Further Notes: Arkive, BirdForum Opus, BirdGuides, IUCN Red List, RSPB, Wikipedia, Xeno-canto .

Wednesday, 11 October 2017

Wilson's Phalarope (Phalaropus tricolor)

Latin Etymology: Phalaropus ("coot foot") tricolor ("three coloured")
First Winter Wilson's Phalarope (Phalaropus tricolor) at Oare Marshes, Kent - October 2017

Weight: 51-79g
Length: 23cm
Wingspan: 38cm
NO UK STATUS IUCN Red List: Least Concern

Wilson's is the the largest of the three species of Phalarope and the only one not normally found in Europe - it's a bird that ordinarily breeds in North America and travels to the South, with very occasional vagrants like this one getting blown off course to Europe.  Perhaps the most distinctive thing about the Wilson's Phalarope while watching it though is it's perculiar feeding technique - it moves rapidly in small circles on the surface of the water which apparently sucks small invertibrates upwards where the bird can feed on it.  In addition to doing this, this particular bird had mastered another technique - stalking a feeding Northern Shoveler at short distance, presumably to feed on the creatures disturbed in it's wake.

Related Species:
Order: Charadriiformes
Family: Scolopacidae
Genus: Phalaropus
SUBSPECIES: none - monotypic 

 - Sighting Locations -
UNITED KINGDOM - Very rare vagrant
 A vagrant Oare Marshes in October 2017.

Further Notes: Arkive, BirdForum Opus, BirdGuides, IUCN Red List, RSPB, Wikipedia, Xeno-canto .

Saturday, 22 April 2017

Common Grasshopper Warbler (Locustella naevia)

OTHER NAMES: Grasshopper Warbler, Western Grasshopper Warbler
Latin Etymology: Locustella ("small locust") naevia ("spotted")

Adult male Common Grasshopper Warbler (subspecies L. n. naevia) at Laundinum Woods, Northants - April 2017

Featured Subspecies: Locustella naevia naenvia 
Weight: 9.7-15g
Length: 13cm
Wingspan: 15-19cm
UK RED LIST IUCN Red List: Least Concern

The Grasshopper Warbler is a widespread but scarce Summer migrant to the UK - a small brown warbler with very skulking behaviour whose presence is largely revealed by it's distinctive song.  Apart from the related and far rarer Savi's Warbler it's call is unmistakable in the UK - it is often described as insect like, giving the species it's name, or, like a fishing line being reeled in, hence the description of it's song as "reeling".  I struggled to locate this species for years, but eventually came across some after following a tip for a local site.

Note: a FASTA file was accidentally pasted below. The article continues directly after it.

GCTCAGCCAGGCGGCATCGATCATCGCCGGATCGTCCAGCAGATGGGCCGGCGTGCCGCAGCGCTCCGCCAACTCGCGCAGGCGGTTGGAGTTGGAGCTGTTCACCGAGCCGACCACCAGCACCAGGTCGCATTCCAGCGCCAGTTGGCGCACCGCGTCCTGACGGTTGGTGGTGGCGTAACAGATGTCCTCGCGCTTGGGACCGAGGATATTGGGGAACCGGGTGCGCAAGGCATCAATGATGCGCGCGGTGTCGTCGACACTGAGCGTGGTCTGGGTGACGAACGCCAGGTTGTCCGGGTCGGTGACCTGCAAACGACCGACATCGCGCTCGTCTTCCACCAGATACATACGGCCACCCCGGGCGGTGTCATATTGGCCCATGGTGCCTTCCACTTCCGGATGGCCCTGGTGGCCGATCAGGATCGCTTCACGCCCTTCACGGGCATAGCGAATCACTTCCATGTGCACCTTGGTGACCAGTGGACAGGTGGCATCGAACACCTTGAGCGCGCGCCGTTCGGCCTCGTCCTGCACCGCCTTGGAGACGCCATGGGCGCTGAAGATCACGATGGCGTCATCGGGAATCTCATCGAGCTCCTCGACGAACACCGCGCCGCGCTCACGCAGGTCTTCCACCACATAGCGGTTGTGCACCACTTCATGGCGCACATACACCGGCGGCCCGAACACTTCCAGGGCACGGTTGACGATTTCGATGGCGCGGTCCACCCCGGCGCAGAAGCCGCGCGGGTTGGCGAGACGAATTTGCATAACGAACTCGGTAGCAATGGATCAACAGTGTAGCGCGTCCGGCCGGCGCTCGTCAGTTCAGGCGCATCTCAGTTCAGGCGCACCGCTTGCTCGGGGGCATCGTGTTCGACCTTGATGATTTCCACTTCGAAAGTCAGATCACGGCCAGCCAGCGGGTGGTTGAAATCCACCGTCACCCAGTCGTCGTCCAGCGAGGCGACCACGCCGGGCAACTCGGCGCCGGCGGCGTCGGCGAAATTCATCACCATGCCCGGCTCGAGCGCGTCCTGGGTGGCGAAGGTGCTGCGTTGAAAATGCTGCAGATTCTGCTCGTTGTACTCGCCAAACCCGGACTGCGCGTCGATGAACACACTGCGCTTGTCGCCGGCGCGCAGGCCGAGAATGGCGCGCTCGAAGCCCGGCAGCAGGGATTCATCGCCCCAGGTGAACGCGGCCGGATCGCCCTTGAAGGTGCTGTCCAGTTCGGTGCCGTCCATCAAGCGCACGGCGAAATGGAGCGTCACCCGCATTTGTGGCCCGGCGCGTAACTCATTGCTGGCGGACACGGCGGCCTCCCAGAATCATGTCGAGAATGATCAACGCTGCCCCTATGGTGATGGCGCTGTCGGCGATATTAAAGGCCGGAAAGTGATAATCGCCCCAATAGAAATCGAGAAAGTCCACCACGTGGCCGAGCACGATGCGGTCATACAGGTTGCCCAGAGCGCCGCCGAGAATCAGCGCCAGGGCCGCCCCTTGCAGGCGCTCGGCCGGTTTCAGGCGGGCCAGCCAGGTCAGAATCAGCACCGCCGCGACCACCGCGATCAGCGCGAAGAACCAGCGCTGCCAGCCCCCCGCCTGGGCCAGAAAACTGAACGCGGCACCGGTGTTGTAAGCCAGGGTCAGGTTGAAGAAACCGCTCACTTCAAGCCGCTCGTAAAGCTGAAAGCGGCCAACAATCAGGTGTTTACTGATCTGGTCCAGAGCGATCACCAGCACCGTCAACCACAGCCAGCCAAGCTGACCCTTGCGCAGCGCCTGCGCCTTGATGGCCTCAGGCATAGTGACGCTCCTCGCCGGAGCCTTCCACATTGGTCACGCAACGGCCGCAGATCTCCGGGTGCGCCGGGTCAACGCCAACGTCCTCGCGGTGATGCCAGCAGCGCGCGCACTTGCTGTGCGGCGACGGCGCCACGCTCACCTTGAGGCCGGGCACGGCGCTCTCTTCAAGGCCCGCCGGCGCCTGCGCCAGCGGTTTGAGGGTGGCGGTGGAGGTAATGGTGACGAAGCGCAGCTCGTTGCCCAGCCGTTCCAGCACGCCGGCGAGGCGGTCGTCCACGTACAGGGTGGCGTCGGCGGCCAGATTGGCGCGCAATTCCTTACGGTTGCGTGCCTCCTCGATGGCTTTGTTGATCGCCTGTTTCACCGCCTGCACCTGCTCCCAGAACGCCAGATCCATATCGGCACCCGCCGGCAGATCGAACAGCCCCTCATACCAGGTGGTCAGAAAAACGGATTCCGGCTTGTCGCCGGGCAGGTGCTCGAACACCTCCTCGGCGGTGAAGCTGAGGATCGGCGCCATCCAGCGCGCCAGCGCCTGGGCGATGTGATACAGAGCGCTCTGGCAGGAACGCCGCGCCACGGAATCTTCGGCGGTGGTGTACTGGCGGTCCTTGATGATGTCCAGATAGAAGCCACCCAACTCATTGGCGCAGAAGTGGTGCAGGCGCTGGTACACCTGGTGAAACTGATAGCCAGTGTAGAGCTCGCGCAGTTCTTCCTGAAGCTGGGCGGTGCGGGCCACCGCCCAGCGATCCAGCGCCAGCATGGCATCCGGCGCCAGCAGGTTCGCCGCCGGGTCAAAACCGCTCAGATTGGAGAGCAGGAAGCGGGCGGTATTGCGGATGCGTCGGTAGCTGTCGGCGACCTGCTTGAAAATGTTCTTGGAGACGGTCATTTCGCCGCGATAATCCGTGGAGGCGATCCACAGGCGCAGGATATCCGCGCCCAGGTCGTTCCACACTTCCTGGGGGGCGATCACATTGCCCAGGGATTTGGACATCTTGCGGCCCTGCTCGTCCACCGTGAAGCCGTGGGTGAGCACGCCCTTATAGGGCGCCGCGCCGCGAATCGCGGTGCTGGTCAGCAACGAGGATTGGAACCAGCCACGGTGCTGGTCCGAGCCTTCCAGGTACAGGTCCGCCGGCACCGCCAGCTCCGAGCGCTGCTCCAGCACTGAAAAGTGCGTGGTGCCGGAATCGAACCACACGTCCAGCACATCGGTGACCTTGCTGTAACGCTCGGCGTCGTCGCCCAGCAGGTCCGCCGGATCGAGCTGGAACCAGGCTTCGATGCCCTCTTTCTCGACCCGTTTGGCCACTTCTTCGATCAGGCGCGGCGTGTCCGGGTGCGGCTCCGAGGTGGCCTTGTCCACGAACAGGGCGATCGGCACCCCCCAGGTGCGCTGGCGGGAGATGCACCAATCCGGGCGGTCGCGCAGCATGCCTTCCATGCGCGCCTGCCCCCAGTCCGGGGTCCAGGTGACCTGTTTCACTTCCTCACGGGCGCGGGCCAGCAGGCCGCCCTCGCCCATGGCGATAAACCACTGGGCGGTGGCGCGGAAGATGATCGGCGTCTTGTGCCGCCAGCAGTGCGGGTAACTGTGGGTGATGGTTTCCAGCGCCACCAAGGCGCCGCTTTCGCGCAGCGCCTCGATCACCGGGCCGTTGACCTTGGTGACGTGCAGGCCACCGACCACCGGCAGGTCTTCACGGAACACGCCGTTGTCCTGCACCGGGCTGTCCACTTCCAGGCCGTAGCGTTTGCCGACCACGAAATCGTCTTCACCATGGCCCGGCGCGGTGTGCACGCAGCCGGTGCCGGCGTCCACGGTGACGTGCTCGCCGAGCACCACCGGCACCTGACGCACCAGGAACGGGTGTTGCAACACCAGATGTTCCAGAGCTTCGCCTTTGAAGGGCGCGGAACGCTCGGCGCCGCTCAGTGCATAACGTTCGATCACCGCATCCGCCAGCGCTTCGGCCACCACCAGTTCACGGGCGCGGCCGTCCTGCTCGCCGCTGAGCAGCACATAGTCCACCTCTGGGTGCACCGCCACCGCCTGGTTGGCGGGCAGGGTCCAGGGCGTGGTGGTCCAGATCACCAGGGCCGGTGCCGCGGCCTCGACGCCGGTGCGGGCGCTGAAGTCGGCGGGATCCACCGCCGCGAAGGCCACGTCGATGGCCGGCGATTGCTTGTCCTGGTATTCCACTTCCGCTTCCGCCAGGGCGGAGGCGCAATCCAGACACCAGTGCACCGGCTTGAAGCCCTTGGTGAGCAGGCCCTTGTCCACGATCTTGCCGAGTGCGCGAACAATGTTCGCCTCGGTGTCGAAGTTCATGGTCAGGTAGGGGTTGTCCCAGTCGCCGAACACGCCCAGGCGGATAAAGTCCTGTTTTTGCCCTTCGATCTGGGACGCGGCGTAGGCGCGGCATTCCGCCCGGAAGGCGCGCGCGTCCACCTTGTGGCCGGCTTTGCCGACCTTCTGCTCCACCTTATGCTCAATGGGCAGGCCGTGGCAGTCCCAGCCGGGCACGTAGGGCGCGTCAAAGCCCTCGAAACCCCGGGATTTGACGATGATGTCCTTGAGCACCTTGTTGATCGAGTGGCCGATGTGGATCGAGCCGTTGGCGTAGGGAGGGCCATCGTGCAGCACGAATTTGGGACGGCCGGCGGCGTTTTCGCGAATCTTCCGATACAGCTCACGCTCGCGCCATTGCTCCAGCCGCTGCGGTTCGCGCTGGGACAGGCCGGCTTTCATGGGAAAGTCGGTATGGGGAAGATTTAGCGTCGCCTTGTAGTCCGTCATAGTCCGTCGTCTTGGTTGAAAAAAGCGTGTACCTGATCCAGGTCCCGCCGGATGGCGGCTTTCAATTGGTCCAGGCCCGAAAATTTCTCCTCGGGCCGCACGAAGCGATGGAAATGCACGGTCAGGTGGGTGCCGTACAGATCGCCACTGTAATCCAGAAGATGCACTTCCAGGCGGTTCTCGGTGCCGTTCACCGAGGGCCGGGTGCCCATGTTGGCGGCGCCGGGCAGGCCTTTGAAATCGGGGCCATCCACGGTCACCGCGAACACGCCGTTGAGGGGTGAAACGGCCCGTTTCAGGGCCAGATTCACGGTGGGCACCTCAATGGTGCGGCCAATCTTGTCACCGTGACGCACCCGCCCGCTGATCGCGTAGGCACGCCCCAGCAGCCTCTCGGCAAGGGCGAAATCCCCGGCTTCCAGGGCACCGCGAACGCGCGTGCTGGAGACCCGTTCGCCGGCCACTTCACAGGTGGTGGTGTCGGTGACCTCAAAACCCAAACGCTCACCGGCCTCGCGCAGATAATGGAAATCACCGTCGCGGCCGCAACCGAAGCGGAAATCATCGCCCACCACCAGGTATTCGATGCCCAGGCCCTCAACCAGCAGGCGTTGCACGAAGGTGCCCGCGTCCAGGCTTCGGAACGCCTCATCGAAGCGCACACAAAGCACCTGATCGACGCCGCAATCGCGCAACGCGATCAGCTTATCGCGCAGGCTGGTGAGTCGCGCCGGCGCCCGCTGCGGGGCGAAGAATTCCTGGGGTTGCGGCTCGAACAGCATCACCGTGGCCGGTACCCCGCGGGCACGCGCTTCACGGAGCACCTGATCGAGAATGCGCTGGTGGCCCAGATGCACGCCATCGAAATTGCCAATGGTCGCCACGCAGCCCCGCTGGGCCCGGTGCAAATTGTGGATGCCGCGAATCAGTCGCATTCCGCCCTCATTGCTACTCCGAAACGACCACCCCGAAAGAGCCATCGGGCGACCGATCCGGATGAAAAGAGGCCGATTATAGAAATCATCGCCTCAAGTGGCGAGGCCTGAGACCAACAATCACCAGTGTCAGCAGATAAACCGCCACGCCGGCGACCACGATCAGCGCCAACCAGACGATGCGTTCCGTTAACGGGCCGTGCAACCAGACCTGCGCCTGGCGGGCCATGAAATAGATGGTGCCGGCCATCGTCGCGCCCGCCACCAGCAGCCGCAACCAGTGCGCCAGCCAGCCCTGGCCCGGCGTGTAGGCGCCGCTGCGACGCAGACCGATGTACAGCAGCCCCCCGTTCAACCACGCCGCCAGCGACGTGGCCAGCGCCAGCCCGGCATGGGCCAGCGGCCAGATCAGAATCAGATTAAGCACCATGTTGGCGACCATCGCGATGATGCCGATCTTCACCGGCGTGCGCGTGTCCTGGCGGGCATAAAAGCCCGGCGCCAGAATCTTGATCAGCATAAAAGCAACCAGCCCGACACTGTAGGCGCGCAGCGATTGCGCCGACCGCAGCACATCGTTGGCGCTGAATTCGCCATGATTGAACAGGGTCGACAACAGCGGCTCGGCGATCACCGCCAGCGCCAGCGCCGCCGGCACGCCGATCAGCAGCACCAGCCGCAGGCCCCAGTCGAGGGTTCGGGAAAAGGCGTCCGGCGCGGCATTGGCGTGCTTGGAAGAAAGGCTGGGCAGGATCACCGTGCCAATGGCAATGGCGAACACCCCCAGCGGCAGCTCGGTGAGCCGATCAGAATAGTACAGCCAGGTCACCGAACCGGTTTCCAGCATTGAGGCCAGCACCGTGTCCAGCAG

Related Species:
ORDER: Passeriformes
FAMILY: Locustellidae
GENUS: Locustella
SUBSPECIES: L. n. naeiva, L. n. obscurior, L. n. straminea, L. n. mongolica

 - Sighting Locations -
UNITED KINGDOM - Description
 - Two birds at Laundinum Woods in April 2017, one heard only .

Further Notes: Arkive, BirdForum Opus, BirdGuides, IUCN Red List, RSPB, Wikipedia, Xeno-canto .

Tuesday, 28 February 2017

Bluethroat (Luscinia svecica)

OTHER NAMES: Bluethroat Redpoll
Latin Etymology: Luscinia ("Nightingale") svecica ("Swedish")

First Winter Male Bluethroat (Luscinia svecica - unknown subspecies) at Willow Tree Fen, Lincolnshire - February 2017

Featured Subspecies: Unknown - probably L. s. svecica or L. s. cyanecula
Weight: 12-25g
Length: 13-14cm
Wingspan: 23cm
UK AMBER LIST IUCN Red List: Least Concern

The bluethroat is a small robin like bird found throughout much of Eurasia, although it's range is fairly scattered due to habitat requirements - it breeds in colder, wooded areas, usually near water and then in Winter heads either South or at least into lowland wetlands to Winter.  The Summer plumage male is in my opinion one of the prettiest of all European birds- a brilliant blue throat and chest interspersed with bands of orange and black (and in some subspecies, white spots) and a flash of bright russet orange on the tail.   This particular bird is very unusual in that in the UK it is normally a passage migrant that appears only very briefly - usually a few hours or so - before vanishing on, while this bird at Willow Tree Fen was not only very early in the year, but also has of my writing this been present for several weeks - seemingly it might be deciding to Winter here.

Related Species:
Order: Passeriformes
Family: Muscicapidae
Genus: Luscinia
SUBSPECIES: L. s. svecica, L.s. namnetum, L. s. cyanecula, L. s. azuricollis, L. s. volgae, L. s. magna, L. s. luristanica, L. s. pallidogularis, L. s. tianschanica, L. s. abbotti, L. s. przewalskii, L. s. kobdensis

 - Sighting Locations -
UNITED KINGDOM - A rare but regular passage migrant.
 - Seen at Willow Tree Fen (February 2017) 

Further Notes: Arkive, BirdForum Opus, BirdGuides, IUCN Red List, RSPB, Wikipedia, Xeno-canto .

Tuesday, 14 February 2017

Caspian Gull (Larus cachinnans)

OTHER NAMES: Steppe Gull, Pontic Gull
Latin Etymology: Larus ("Gull") cachinnans ("laughing")

Third Winter Caspian Gull (subspecies  L. c. cachinnans) at Thames Barrier Park - February 2017

Featured Subspecies: Larus cachinnans cachinnans
Weight: 680-1500g
Length: 56-68cm
Wingspan: 137-155cm
NO UK STATUS IUCN Red List: Least Concern